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Water resources of the Apostle Islands National Lakeshore, northern Wisconsin

January 1, 1988

The Apostle Islands National Lakeshore consists of 21 islands, part of the Bayfield Peninsula, and the adjacent waters of Lake Superior. Selected water resources of the Apostle Islands National Lakeshore were assessed to aid the National Park Service in developing and managing the Lakeshore and to provide a data base against which future changes can be compared. This summary of water-resources data, collected by the U.S. Geological Survey during 1979-84, provides a qualitative description of selected hydrologic components of the Lakeshore.

Streamflow in the Lakeshore area is characterized by typical seasonal fluctuations. Flow in Sand River at State Highway 13 ranged from 3.9 to 1,630 cubic feet per second. The recurrence interval of the maximum observed discharge was about 4 years. The minimum observed 7-day low flow was 3.86 cubic feet per second.

The greatest concentrations of most chemical constituents in Bayfield Peninsula streams occurred during base flow.

Annual sediment loads in Sand River at State Highway 13 ranged from 977 tons in 1980 water year to 24,600 tons in 1984 water year.The average annual sediment load transported by Bayfield Peninsula streams to the National Lakeshore area of Lake Superior is estimated to be 44,000 tons. Annual phosphorus loads ranged from 1,400 pounds in 1980 water year to 11,100 pounds in 1984 water year. The average annual phosphorus load transported by Bayfield Peninsula streams to the National Lakeshore area of Lake Superior is estimated to be 21,500 pounds.

Few island streams flow perennially, but Oak Island streams generally yield more base-flow runoff than Stockton Island streams. The base flow of Oak Island streams is dominated by ground-water discharge, whereas Stockton Island stream base flow is sustained by seepage from wetlands and beaver ponds.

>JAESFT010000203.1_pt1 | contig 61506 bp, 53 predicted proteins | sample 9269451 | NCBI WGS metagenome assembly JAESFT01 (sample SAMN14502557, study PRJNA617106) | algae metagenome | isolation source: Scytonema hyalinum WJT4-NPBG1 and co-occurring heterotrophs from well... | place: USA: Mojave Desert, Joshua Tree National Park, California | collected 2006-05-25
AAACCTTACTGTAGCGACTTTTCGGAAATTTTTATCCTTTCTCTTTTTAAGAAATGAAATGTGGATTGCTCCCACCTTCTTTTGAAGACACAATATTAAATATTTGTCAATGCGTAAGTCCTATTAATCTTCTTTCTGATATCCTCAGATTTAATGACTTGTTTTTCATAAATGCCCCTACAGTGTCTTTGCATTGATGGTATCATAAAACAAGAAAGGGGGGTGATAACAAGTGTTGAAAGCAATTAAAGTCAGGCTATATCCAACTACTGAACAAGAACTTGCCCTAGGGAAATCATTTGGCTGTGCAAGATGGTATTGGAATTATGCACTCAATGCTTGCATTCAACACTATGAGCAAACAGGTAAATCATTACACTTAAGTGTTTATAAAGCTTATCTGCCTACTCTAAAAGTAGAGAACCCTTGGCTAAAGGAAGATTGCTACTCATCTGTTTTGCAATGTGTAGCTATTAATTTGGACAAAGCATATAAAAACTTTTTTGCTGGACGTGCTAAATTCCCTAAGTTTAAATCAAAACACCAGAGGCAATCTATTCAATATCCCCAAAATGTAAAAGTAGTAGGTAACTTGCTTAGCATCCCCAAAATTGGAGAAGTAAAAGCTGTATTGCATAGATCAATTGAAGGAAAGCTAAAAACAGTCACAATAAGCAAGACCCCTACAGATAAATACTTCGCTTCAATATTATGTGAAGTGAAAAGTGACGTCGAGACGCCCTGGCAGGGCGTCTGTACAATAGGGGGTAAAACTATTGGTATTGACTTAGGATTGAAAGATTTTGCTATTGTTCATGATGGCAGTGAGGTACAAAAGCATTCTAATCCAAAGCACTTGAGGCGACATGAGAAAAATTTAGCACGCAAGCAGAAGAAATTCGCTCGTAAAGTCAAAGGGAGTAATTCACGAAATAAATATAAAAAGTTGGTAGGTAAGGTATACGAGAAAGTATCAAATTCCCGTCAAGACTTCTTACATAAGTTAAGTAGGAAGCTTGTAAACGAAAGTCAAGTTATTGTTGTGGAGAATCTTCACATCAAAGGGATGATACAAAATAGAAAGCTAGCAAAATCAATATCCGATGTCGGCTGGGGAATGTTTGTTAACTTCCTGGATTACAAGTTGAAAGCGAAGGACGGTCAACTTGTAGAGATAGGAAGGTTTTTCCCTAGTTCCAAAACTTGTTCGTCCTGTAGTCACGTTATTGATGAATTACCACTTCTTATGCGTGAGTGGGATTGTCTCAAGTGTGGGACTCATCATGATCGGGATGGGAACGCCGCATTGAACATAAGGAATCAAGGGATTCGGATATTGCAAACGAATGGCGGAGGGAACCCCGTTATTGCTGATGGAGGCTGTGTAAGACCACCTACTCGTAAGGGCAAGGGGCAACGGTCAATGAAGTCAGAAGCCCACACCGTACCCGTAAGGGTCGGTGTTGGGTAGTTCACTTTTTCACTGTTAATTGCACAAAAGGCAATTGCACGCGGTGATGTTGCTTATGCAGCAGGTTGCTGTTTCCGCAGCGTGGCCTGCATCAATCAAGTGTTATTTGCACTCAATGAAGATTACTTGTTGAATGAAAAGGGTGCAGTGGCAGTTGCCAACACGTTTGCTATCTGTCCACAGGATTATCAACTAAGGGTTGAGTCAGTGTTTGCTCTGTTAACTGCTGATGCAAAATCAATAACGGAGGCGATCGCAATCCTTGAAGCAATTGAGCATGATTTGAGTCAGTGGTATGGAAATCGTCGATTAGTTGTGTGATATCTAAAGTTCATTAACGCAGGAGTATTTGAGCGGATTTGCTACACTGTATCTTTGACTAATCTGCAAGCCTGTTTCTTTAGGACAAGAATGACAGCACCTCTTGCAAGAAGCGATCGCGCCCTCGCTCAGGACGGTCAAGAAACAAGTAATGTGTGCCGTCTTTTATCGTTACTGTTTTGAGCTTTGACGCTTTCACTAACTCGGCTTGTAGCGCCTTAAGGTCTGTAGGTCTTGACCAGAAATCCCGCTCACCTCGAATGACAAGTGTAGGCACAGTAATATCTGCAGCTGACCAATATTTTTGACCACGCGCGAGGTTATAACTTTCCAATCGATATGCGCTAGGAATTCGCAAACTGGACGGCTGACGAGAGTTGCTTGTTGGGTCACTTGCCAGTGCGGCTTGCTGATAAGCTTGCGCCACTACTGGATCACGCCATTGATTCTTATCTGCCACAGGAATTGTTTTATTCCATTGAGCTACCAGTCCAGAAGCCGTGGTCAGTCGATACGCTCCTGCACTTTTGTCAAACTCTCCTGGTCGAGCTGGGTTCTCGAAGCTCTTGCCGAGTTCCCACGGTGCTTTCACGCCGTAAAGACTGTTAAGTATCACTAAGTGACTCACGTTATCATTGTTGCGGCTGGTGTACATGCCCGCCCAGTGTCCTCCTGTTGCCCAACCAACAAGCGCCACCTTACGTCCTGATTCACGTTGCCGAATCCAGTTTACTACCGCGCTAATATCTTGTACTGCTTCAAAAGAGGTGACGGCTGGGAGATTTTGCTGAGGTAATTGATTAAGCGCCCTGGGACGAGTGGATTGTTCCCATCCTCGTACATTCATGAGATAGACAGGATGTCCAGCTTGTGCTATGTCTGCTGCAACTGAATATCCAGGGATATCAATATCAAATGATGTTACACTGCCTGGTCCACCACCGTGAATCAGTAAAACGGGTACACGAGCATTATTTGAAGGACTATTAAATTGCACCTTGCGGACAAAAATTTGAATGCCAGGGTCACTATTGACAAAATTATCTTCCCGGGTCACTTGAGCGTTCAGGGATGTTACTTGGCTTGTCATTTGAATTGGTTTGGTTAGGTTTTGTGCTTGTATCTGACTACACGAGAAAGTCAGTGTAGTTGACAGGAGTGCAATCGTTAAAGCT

There are two major lagoons in the Lakeshore, the Outer Island Lagoon's area is 53 acres and its maximum depth is 7 feet. Dominant inflow to the lagoon is from precipitation on its surface and seepage from an adjacent bog. Outflow during open-water periods is dominated by evaporation. Ground-water seepage from the lagoon toward Lake Superior occurs yearround. The lagoon's water is acidic and has low specific conductance and generally small concentrations of most chemical constituents.

The Michigan Island Lagoon is about 4 acres in area and its maximum depth is 6.5 feet. The most significant sources of inflow appear to be precipitation and wave washover from Lake Superior.

Water from four deep-water monitoring sites in Lake Superior revealed concentrations of total phosphorus, organic carbon, and recoverable mercury ranging from <0.01 to 0.02 milligrams per liter, 1.1 to 5.3 milligrams per liter and <0.1 to 0.1 micrograms per liter, respectively. Neither pesticide residues nor fecal coliform bacteria were detected in the water column. Total phosphorus concentrations in bottom sediment ranged from 50 to 470 milligrams per kilogram and were related directly to the percentage of fine-grained (< 0.0625 millimeters) sediment particles. Traces of only two pesticide residues- DDE and DDT were detected in sediment. The most abundant benthic macroinvertebrate was Pontoporeia affinis, which was found in densities of from 960 to 2,100 organisms per square meter.

No adverse affects resulting from visitor use were detected in the shallow-water, heavy-use areas in Presque Isle Bay off Stockton Island or in the waters between Rocky and South Twin Islands. Phosphorus and organic-carbon concentrations were similar to those observed in the deep-water area; mercury was not detected in water from either area.

Ground-water use in the National Lakeshore is primarily for consumption by Lakeshore visitors and employees. Of 14 wells constructed from 1979-84, 4 were finished in glacial sand and gravel, and 10 were finished in sandstone. Specific capacities ranged from 0.63 to 50 gallon per minute per foot. Average concentrations of dissolved solids are moderate and concentrations of heavy metals did not exceed Wisconsin's primary health standard.

Publication Year 1988
Title Water resources of the Apostle Islands National Lakeshore, northern Wisconsin
DOI 10.3133/wri874220
Authors W. J. Rose
Publication Type Report
Publication Subtype USGS Numbered Series
Series Title Water-Resources Investigations Report
Series Number 87-4220
Index ID wri874220
Record Source USGS Publications Warehouse
USGS Organization Wisconsin Water Science Center